However, few took the opportunity to leave their respected role cause they lived luxuriously and marriage would have required them to submit to the authority of a man, with all the restrictions placed on women by Roman law.  On the other hand, a marriage to a former vestal virgin was highly honoured.

A vestal was chosen by the high priest from young girl candidates between their sixth and tenth year.  To obtain entry into the order they were required to be free of physical and mental defects, have two living parents and to be a daughter of a free born resident in Italy.

To replace a vestal who had died, candidates would be presented in the quarters of the chief vestal for the selection of the most virtuous.   Once chosen they left the house of their father, were inducted by the pontifex maximus, and their hair was shorn.  The high priest pointed to his choice with the words, "I take you to be a vestal priestess, who will carry out sacred rites which it is the law for a vestal priestess to perform on behalf of the Roman people, on the same terms as her who was a vestal on the best terms".

Their tasks included the maintenance of the fire sacred to Vesta, the goddess of the hearth and home, collecting water from a sacred spring, preparation of food used in rituals and caring for sacred objects in the temple's sanctuary.  By maintaining Vesta's sacred fire, from which anyone could receive fire for household use, they functioned as "surrogate housekeepers", in a religious sense, for all of Rome. Their sacred fire was treated, in Imperial times, as the emperor's household fire.

The vestals were put in charge of keeping safe the wills and testaments of various people such as Caesar and Mark Antony.  In addition, the vestals also guarded some sacred objects, including the Palladium, and made a special kind of flour called mola salsa which was sprinkled on all public offerings to a god.

The dignities accorded to the vestals were significant.  In an era when religion was rich in pageantry, the presence of the Vestal Virgins was required in numerous public ceremonies. 

They travelled in a carpentum, a covered two-wheeled carriage, preceded by a lictor, and had the right-of-way.  At public games and performances they had a reserved place of honor.  Unlike most Roman women, they were free to own property, make a will, and vote.  They gave evidence without the customary oath.  They were, on account of their incorruptible character, entrusted with important wills and state documents, like public treaties.  Their person was sacrosanct.  Death was the penalty for injuring their person and their escorts protected anyone from assault.  They could free condemned prisoners and slaves by touching them - if a person who was sentenced to death saw a vestal virgin on his way to the execution, he was automatically pardoned.   They were allowed to throw ritual straw figurines called Argei, into the Tiber on May 15 celebrations.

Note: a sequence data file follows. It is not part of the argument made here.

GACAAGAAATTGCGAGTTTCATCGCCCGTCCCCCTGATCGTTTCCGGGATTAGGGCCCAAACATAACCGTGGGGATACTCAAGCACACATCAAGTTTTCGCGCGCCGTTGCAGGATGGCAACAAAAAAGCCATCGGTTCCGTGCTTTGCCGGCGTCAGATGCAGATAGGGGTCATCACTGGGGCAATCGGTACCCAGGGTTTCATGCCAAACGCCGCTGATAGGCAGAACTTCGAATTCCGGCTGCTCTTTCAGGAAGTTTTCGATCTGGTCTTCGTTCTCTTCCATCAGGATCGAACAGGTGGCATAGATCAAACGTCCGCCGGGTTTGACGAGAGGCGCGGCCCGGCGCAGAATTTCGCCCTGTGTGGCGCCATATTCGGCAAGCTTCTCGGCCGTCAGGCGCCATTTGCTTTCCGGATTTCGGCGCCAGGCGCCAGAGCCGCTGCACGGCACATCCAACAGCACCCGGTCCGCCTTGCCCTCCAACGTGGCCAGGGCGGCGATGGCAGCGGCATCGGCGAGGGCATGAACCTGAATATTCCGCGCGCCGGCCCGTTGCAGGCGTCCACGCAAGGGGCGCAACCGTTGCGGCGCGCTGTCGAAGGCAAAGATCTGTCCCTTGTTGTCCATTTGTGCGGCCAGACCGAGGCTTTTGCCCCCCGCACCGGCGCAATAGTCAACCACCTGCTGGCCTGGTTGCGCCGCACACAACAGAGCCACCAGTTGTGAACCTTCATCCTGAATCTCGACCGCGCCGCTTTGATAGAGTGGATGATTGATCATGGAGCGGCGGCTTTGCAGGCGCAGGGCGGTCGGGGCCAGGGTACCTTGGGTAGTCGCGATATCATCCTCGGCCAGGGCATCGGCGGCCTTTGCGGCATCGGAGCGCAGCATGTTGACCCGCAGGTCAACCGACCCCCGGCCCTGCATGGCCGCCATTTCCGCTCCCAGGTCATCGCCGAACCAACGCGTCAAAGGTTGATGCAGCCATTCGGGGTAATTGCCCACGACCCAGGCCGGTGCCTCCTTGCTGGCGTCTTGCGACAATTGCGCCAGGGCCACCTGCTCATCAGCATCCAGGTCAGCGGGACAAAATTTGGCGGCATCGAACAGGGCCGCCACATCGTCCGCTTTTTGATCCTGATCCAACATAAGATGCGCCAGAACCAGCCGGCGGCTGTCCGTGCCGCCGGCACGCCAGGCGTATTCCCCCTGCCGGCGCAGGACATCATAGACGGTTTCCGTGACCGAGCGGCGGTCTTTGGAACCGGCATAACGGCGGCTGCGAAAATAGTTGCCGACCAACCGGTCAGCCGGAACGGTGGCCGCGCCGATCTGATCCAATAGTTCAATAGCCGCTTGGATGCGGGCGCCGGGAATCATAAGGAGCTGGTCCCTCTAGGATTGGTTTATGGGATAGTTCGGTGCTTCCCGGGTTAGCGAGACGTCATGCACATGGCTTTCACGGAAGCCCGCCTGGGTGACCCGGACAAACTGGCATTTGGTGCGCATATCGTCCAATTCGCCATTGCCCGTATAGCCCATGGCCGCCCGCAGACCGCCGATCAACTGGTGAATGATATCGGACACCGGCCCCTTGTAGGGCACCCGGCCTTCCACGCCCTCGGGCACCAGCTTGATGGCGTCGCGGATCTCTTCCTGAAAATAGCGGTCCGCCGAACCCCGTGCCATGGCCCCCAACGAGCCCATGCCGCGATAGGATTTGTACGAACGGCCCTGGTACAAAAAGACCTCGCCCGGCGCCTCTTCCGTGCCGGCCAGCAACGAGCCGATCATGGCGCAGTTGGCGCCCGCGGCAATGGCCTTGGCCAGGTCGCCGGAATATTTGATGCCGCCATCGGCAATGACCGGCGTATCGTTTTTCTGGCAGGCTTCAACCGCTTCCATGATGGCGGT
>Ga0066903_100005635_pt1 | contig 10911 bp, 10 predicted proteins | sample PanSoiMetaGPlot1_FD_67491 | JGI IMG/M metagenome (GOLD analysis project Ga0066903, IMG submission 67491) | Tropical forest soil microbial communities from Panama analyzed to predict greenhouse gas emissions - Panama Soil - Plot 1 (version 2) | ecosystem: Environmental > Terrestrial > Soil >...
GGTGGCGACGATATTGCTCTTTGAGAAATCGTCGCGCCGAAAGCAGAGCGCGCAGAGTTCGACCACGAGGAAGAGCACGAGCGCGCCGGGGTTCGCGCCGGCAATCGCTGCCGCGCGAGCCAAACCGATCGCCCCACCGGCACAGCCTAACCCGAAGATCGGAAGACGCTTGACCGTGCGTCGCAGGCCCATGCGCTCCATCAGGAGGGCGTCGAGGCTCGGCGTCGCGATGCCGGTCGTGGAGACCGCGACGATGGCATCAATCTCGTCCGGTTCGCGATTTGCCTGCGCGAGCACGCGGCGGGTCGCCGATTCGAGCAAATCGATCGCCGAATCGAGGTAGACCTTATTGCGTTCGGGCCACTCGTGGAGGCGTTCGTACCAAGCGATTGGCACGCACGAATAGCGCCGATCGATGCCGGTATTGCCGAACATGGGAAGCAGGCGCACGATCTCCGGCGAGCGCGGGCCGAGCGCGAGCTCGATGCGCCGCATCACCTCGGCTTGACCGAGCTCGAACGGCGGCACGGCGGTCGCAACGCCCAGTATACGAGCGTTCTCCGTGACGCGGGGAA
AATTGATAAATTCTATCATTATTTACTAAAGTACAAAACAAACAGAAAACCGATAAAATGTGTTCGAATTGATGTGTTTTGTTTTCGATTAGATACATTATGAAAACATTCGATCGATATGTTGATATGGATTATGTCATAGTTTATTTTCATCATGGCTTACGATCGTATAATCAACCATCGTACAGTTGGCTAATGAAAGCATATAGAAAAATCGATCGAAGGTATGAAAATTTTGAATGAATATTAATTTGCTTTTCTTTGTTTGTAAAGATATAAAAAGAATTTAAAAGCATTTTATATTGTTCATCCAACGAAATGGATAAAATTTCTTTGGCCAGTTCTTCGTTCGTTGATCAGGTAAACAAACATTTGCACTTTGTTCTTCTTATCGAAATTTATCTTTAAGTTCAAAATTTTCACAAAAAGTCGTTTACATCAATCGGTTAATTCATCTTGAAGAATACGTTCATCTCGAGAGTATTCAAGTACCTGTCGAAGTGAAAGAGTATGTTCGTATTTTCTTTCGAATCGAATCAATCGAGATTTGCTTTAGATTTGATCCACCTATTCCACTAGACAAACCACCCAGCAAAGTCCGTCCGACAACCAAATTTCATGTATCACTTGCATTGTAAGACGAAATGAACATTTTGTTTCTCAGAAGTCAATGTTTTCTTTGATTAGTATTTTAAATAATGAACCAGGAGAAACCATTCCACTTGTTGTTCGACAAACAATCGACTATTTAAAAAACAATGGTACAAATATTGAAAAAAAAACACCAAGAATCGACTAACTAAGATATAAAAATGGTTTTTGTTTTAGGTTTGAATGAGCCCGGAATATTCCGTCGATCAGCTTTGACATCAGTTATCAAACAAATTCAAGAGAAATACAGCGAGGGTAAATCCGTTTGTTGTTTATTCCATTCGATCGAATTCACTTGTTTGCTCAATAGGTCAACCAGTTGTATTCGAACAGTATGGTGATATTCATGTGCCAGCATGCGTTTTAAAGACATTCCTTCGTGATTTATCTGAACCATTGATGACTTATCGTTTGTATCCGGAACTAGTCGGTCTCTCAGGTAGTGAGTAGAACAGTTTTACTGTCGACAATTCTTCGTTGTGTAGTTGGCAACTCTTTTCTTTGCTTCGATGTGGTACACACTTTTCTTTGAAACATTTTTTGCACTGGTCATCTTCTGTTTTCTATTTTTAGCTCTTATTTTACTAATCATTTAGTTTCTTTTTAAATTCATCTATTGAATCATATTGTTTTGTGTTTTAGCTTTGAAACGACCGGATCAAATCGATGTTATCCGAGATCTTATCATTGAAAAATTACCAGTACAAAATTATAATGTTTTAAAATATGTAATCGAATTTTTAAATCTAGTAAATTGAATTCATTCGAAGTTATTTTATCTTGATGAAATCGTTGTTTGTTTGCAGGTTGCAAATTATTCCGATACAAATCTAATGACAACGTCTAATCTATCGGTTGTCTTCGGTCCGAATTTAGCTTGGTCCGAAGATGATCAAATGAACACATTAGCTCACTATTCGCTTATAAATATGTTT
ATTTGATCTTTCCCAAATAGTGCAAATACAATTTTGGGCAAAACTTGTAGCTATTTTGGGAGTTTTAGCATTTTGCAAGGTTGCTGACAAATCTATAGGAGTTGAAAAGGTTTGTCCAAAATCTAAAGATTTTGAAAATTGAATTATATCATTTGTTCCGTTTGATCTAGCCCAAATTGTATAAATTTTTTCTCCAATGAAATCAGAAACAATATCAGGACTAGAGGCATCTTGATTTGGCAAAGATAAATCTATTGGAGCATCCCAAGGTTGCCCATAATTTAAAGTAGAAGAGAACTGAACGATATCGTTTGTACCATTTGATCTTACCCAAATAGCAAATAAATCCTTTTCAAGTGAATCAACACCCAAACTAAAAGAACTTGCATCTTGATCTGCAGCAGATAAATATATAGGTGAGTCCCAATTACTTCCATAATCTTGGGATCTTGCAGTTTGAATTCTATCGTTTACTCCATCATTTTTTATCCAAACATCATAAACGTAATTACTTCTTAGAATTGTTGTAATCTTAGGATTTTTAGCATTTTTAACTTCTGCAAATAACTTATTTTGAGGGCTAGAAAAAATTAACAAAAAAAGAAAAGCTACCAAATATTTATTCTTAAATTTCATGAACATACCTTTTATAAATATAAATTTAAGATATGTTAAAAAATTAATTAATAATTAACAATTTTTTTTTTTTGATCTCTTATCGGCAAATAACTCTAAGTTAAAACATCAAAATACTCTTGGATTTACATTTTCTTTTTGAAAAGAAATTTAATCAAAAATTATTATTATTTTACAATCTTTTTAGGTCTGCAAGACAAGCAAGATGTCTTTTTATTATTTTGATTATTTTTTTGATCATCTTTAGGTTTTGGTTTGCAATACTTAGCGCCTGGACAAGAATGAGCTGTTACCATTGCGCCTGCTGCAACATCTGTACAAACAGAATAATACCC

Site of the House of Vestal Virgins in Rome

Allowing the sacred fire of Vesta to die out, suggesting that the goddess had withdrawn her protection from the city, was a serious offense and was punishable by scourging.

The chastity of the vestal virgins was considered to have a direct bearing on the health of the Roman state. When they became vestal virgins they left behind the authority of their fathers and became daughters of the state. Any sexual relationship with a citizen was therefore considered to be incest and an act of treason. The punishment for violating the oath of celibacy was to be buried alive in the Campus Sceleratus or "Evil Fields" (an underground chamber near the Colline gate) with a few days of food and water.

Ancient tradition required that a disobedient vestal virgin be buried within the city, that being the only way to kill her without spilling her blood, which was forbidden. However, this practice contradicted the Roman law, that no person may be buried within the city. To solve this problem, the Romans buried the offending priestess with a nominal quantity of food and other provisions, not to prolong her punishment, but so that the vestal would not technically die in the city, but instead descend into a "habitable room". Moreover, she would die willingly. Cases of unchastity and its punishment were rare. The vestal Tuccia was accused of fornication, but she carried water in a sieve to prove her chastity.

Vestal sentenced to die

Because a vestal's virginity was thought to be directly correlated to the sacred burning of the fire, if the fire were extinguished it might be assumed that either the vestal had acted wrongly or that the vestal had simply neglected her duties. The final decision was the responsibility of the pontifex maximus, or the head of the pontifical college, as opposed to a judicial body.

While the order of the vestal virgins was in existence for over one thousand years there are only ten recorded convictions for unchastity. The earliest vestals were said to have been whipped to death for having sex.